Coal, Carbon, Up Globally in ’18

March 25, 2019

Chris Mooney in Washington Post:

Global energy experts released grim findings Monday, saying that not only are planet-warming carbon-dioxide emissions still increasing, but the world’s growing thirst for energy has led to higher emissions from coal-fired power plants than ever before.

Energy demand around the world grew by 2.3 percent over the past year, marking the most rapid increase in a decade, according to the report from the International Energy Agency. To meet that demand, largely fueled by a booming economy, countries turned to an array of sources, including renewables.

But nothing filled the void quite like fossil fuels, which satisfied nearly 70 percent of the skyrocketing electricity demand, according to the agency, which analyzes energy trends on behalf of 30 member countries, including the United States.

In particular, a fleet of relatively young coal plants located in Asia, with decades to go on their lifetimes, led the way toward a record for emissions from coal fired power plants — exceeding 10 billion tons of carbon dioxide “for the first time,” the agency said. In Asia, “average plants are only 12 years old, decades younger than their average economic lifetime of around 40 years,” the agency found.

As a result, greenhouse-gas emissions from the use of energy — by far their largest source — surged in 2018, reaching an record high of 33.1 billion tons. Emissions showed 1.7 percent growth, well above the average since 2010. The growth in global emissions in 2018 alone was “equivalent to the total emissions from international aviation,” the body found.

Monday’s report underscores an unnerving truth about the world’s collective efforts to combat climate change: Even as renewable energy rapidly expands, many countries — including the United States and China — are nevertheless still turning to fossil fuels to satisfy ever-growing energy demand.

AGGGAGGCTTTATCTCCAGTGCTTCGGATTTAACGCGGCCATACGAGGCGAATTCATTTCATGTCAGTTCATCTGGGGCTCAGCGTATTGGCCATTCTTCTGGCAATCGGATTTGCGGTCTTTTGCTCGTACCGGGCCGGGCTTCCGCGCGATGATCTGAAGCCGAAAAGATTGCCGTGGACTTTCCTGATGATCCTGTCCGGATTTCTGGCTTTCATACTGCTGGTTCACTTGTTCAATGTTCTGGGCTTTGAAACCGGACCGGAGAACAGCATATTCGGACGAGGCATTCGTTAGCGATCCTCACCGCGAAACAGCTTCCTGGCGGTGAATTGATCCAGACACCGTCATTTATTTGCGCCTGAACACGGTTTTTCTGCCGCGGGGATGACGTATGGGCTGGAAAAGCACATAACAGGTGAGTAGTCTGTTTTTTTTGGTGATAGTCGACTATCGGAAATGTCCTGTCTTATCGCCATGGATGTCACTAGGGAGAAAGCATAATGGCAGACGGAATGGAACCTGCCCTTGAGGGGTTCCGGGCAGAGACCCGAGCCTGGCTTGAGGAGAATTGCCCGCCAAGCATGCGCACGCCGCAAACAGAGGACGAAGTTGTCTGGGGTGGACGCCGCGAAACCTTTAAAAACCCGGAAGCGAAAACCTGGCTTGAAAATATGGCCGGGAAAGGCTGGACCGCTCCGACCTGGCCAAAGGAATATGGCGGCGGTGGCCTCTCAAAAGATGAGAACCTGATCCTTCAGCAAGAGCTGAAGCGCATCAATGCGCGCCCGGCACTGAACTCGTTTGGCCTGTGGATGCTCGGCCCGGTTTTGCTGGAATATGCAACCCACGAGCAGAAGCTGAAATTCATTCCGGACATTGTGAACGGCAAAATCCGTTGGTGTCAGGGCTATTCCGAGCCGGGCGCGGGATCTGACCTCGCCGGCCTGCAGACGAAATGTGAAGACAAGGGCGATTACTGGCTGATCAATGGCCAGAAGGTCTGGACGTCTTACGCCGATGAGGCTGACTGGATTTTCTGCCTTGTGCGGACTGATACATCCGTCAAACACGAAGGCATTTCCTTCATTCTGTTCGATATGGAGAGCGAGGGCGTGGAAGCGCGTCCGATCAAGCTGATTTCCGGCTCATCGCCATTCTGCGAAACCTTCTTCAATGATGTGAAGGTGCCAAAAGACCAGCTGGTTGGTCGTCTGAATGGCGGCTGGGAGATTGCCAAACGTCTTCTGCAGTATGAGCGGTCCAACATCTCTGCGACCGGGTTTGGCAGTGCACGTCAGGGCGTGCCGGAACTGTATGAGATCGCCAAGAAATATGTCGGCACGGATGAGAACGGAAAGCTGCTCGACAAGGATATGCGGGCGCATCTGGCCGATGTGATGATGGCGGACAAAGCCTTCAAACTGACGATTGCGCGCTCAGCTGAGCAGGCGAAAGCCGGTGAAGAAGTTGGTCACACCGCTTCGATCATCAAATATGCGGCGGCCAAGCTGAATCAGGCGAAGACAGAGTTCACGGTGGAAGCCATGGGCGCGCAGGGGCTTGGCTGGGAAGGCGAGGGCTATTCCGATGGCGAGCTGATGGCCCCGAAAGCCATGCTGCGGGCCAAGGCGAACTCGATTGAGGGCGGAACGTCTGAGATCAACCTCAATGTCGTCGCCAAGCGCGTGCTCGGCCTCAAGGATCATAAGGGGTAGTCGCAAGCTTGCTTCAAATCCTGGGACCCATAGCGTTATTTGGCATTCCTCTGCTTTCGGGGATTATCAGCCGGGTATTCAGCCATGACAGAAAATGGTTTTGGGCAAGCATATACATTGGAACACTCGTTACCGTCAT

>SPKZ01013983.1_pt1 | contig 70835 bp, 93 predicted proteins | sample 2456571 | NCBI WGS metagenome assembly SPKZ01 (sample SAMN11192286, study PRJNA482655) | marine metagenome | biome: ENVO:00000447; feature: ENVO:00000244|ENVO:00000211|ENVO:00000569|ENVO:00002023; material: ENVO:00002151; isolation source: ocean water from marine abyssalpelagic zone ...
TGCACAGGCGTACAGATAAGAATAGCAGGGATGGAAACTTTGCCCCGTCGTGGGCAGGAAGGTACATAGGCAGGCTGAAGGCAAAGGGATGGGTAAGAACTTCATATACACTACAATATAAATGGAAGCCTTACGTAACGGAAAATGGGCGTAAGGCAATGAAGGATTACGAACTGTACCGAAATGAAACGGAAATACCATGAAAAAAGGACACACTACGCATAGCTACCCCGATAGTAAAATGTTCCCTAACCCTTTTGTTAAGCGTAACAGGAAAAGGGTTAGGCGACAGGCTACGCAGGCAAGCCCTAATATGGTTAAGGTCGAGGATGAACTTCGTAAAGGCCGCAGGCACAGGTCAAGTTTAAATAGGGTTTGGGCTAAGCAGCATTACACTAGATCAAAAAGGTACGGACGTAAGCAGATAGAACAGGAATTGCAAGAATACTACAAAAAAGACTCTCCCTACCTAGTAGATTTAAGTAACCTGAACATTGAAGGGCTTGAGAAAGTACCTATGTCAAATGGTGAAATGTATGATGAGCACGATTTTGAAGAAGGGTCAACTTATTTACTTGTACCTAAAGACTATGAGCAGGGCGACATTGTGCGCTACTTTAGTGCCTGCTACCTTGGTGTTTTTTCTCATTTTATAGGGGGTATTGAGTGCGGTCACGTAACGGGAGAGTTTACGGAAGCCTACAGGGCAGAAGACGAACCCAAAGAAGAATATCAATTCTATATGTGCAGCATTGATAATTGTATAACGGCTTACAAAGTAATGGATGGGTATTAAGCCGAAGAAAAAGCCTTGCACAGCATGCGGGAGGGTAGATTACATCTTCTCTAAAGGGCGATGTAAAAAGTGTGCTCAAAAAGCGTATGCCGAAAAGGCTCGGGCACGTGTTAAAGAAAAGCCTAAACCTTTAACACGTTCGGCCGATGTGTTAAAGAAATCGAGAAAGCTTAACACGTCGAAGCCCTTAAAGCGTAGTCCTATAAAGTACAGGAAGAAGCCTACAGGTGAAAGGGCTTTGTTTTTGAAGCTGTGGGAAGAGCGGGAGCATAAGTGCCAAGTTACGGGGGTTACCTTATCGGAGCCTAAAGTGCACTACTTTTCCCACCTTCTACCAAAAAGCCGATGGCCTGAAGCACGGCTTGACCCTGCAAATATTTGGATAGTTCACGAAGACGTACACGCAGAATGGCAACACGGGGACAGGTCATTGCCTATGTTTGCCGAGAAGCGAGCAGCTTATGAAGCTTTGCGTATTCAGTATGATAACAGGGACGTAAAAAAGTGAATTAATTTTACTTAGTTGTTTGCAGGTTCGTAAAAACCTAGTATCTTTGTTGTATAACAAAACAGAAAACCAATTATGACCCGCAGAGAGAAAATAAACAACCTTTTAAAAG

“Very worrisome” is how Michael Mehling, deputy director of the Center for Energy and Environmental Policy Research at the Massachusetts Institute of Technology, described Monday’s findings.

coalrecordhigh

Different story in US.

CNN:

The simple laws of economics threaten to doom America’s remaining coal power plants.

Wind and solar costs have plunged so rapidly that 74% of the US coal fleet could be phased out for renewable energy — and still save customers money, according to a report released on Monday by Energy Innovation, a nonpartisan think tank.

That figure of at-risk coal plants in the United States rises to 86% by 2025 as solar and wind costs continue to plunge.

The research demonstrates how it’s increasingly more expensive to operate existing coal plants than build clean energy alternatives.

“US coal plants are in more danger than ever before,” Mike O’Boyle, director of electricity policy at Energy Innovation, told CNN Business. “Nearly three-quarters of US coal plants are already ‘zombie coal,’ or the walking dead.”

That’s despite President Donald Trump’s promise to revive the beleaguered coal industry. Trump declared the end of the “war on coal” and slashed regulations that clamped down on the emissions from coal-fired power plants.

Late last year, the administration announced plans to reverse an Obama-era coal emissions rule to make it easier to open new coal plants. Trump even appointed Andrew Wheeler, a former coal lobbyist, to lead the EPA.